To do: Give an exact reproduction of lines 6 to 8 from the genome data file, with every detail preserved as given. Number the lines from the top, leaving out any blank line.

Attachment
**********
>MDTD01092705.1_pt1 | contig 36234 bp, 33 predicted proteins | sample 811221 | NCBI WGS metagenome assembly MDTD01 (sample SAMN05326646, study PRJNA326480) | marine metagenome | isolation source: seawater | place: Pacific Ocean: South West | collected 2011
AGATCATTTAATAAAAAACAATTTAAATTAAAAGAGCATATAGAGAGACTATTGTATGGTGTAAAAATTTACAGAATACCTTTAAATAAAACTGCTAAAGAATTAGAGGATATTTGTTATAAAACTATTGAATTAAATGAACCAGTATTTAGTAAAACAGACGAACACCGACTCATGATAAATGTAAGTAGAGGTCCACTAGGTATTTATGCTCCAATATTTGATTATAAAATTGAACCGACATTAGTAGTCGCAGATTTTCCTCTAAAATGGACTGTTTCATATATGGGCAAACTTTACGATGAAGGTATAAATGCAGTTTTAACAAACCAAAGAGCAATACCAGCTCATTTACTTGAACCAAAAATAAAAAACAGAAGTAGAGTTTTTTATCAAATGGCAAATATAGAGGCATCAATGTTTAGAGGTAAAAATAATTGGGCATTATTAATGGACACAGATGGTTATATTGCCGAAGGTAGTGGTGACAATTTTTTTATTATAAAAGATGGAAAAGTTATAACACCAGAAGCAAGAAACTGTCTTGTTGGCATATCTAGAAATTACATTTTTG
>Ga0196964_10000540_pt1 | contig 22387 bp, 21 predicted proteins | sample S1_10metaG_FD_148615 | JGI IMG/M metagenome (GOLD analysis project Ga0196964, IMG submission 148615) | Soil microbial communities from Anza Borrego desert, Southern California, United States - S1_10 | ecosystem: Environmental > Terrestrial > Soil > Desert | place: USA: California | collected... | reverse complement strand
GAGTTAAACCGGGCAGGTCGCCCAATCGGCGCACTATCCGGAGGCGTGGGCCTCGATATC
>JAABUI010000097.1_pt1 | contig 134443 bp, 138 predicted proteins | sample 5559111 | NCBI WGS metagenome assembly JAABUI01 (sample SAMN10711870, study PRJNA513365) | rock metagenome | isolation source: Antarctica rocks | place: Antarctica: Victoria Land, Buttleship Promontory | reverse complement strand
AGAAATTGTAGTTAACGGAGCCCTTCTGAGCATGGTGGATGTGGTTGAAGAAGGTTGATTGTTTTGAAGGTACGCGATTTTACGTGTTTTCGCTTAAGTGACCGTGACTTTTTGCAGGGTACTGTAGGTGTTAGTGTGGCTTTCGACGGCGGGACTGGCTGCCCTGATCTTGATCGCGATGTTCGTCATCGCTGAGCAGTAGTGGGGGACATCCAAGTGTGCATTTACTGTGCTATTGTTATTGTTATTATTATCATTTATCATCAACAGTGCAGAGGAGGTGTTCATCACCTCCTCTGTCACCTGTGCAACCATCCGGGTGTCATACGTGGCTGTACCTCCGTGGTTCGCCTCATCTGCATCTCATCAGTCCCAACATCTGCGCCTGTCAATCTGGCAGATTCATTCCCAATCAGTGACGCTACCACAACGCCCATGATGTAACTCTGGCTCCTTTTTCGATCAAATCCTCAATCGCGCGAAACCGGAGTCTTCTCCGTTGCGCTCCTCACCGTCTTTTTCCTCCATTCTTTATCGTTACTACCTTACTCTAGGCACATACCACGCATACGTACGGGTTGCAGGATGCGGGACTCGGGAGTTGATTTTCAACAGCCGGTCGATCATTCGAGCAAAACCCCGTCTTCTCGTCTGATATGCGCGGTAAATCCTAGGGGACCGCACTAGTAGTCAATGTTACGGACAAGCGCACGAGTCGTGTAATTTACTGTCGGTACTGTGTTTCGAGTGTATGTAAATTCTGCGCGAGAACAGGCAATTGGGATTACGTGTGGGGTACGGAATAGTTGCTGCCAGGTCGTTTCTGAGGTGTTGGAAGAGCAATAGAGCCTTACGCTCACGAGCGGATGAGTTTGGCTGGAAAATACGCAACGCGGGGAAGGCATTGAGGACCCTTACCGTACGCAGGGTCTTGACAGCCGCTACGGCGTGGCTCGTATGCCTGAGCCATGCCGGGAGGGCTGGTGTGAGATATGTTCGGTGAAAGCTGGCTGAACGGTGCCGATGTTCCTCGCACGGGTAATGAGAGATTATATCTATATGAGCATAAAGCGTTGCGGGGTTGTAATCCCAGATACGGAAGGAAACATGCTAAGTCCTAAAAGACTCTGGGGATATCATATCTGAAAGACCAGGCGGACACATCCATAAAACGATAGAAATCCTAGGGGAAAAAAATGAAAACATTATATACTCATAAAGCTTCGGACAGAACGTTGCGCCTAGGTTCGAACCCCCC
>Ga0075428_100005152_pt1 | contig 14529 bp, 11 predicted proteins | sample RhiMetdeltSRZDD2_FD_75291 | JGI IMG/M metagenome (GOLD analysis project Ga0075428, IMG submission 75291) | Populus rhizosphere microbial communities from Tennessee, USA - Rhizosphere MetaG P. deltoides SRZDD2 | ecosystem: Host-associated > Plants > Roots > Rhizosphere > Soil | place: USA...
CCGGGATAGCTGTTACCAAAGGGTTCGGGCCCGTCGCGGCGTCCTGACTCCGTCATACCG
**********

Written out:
AGAAATTGTAGTTAACGGAGCCCTTCTGAGCATGGTGGATGTGGTTGAAGAAGGTTGATTGTTTTGAAGGTACGCGATTTTACGTGTTTTCGCTTAAGTGACCGTGACTTTTTGCAGGGTACTGTAGGTGTTAGTGTGGCTTTCGACGGCGGGACTGGCTGCCCTGATCTTGATCGCGATGTTCGTCATCGCTGAGCAGTAGTGGGGGACATCCAAGTGTGCATTTACTGTGCTATTGTTATTGTTATTATTATCATTTATCATCAACAGTGCAGAGGAGGTGTTCATCACCTCCTCTGTCACCTGTGCAACCATCCGGGTGTCATACGTGGCTGTACCTCCGTGGTTCGCCTCATCTGCATCTCATCAGTCCCAACATCTGCGCCTGTCAATCTGGCAGATTCATTCCCAATCAGTGACGCTACCACAACGCCCATGATGTAACTCTGGCTCCTTTTTCGATCAAATCCTCAATCGCGCGAAACCGGAGTCTTCTCCGTTGCGCTCCTCACCGTCTTTTTCCTCCATTCTTTATCGTTACTACCTTACTCTAGGCACATACCACGCATACGTACGGGTTGCAGGATGCGGGACTCGGGAGTTGATTTTCAACAGCCGGTCGATCATTCGAGCAAAACCCCGTCTTCTCGTCTGATATGCGCGGTAAATCCTAGGGGACCGCACTAGTAGTCAATGTTACGGACAAGCGCACGAGTCGTGTAATTTACTGTCGGTACTGTGTTTCGAGTGTATGTAAATTCTGCGCGAGAACAGGCAATTGGGATTACGTGTGGGGTACGGAATAGTTGCTGCCAGGTCGTTTCTGAGGTGTTGGAAGAGCAATAGAGCCTTACGCTCACGAGCGGATGAGTTTGGCTGGAAAATACGCAACGCGGGGAAGGCATTGAGGACCCTTACCGTACGCAGGGTCTTGACAGCCGCTACGGCGTGGCTCGTATGCCTGAGCCATGCCGGGAGGGCTGGTGTGAGATATGTTCGGTGAAAGCTGGCTGAACGGTGCCGATGTTCCTCGCACGGGTAATGAGAGATTATATCTATATGAGCATAAAGCGTTGCGGGGTTGTAATCCCAGATACGGAAGGAAACATGCTAAGTCCTAAAAGACTCTGGGGATATCATATCTGAAAGACCAGGCGGACACATCCATAAAACGATAGAAATCCTAGGGGAAAAAAATGAAAACATTATATACTCATAAAGCTTCGGACAGAACGTTGCGCCTAGGTTCGAACCCCCC
>Ga0075428_100005152_pt1 | contig 14529 bp, 11 predicted proteins | sample RhiMetdeltSRZDD2_FD_75291 | JGI IMG/M metagenome (GOLD analysis project Ga0075428, IMG submission 75291) | Populus rhizosphere microbial communities from Tennessee, USA - Rhizosphere MetaG P. deltoides SRZDD2 | ecosystem: Host-associated > Plants > Roots > Rhizosphere > Soil | place: USA...
CCGGGATAGCTGTTACCAAAGGGTTCGGGCCCGTCGCGGCGTCCTGACTCCGTCATACCG